While BMW toyed with the idea of making the E39 a turbocharged straight-six (betcha didn’t know that), it finally went all in on boosted engines in 2011. The ‘F10’ premiered with a twin-turbo 4.4-litre V8. And a load more power, obvs.

Over 550bhp, delivered via a dual-clutch auto to the rear wheels, recording a 0-100kph time of 4.4s. Four tenths quicker than its predecessor… but you must also question, at what cost? Does noise excite less than speed? One to ponder, perhaps.

In any case, this M5 was a technological marvel. An active M diff, monster brakes, BMW’s ‘efficient dynamics’ tech that made it 30 per cent more fuel efficient… you know the drill. Though, it was mercilessly tested around the Nürburgring. So there’s that.

This generation also saw a ’30 Jahre’ edition – celebrating 30 years since the E28, and as such, dialled power up to a massive 592bhp. The most powerful ever M5 at the time managed a 0-100kph time in a scarcely believable 3.9s. Woah.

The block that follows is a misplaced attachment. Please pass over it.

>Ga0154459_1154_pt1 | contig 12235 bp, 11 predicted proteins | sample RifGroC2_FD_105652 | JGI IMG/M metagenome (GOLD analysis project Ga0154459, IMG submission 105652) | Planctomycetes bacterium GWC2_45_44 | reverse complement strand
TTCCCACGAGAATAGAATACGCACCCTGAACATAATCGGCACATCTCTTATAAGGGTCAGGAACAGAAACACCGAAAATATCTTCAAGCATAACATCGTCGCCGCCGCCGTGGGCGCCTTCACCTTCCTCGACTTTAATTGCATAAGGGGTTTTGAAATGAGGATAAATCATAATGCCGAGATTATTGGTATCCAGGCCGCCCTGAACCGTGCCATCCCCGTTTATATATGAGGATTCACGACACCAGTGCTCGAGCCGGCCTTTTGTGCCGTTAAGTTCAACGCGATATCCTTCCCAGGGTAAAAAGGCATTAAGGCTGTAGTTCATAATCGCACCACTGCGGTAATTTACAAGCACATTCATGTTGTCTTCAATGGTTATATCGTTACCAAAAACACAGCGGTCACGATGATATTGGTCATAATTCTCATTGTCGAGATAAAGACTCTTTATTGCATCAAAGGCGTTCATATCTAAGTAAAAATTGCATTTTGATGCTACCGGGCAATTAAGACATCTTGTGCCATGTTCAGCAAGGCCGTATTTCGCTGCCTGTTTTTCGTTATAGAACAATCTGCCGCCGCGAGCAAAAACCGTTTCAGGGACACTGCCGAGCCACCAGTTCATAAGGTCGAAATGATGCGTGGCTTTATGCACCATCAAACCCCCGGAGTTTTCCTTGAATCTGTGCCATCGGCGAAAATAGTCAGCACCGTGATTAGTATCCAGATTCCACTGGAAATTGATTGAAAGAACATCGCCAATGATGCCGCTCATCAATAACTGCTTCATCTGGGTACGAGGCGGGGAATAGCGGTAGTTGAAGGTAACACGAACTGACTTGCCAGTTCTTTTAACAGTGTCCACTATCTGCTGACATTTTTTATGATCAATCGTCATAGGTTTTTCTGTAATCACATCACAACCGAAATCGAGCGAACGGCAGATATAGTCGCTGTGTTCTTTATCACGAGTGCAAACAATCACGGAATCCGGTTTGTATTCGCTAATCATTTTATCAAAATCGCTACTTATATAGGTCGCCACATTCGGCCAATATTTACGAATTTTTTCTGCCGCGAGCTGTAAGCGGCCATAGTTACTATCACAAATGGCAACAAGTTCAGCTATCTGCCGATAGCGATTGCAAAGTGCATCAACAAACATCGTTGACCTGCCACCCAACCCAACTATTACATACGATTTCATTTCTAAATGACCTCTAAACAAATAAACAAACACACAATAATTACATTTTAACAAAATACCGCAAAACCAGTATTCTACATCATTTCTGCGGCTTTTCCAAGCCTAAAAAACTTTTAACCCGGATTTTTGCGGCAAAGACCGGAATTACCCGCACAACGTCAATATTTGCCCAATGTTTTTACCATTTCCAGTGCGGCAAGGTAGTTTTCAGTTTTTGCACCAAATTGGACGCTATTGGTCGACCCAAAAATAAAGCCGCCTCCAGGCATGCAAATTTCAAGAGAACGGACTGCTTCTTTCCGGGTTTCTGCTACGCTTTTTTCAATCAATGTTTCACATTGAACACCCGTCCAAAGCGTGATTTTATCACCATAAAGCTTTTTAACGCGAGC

BMW M5: F90

Well, the E63 and RS6 have it, so why not the M5? Enter the ‘F90’ generation M5 – the sixth – and the launch of the first four-wheel-drive version. First revealed in 2017, the ‘standard’ car got a 592bhp version of that tried und tested 4.4-litre twin turbo V8, enabling a 0-100kph time of 3.4s.

The 4WD setup, in our experience, “generally feels nothing but rear-wheel-drive”, that Active M diff and transfer case punting power around where necessary. Traction? Good. Speed? Very good.

The Competition version is even faster – 616bhp, and 0-100kph in 3.3s. It gets the dampers from the BMW M8, and a different geometry to its suspension setup. It effectively replaced the ‘regular’ M5. Just imagine, a car that started off its trajectory with as much power as a Focus ST, now trades punches with supercars.

Unbelievably, BMW launched the M5 CS in January 2021. And – spoiler alert – it offered even more speed and power. The V8 now produces 626bhp and an unfathomable 750Nm of torque. The 0-100kph sprint takes just 3.0s – a tenth off a flippin’ McLaren 675LT. Let that sink in.

Actually, it has sunk. In height. By 7mm. M carved out 70kg of heft from the Competition for this CS, too, and as you’d expect, there are fancy brakes, retuned springs and mounts, the M8 GC’s dampers and other such wonders.

Even some gold bits.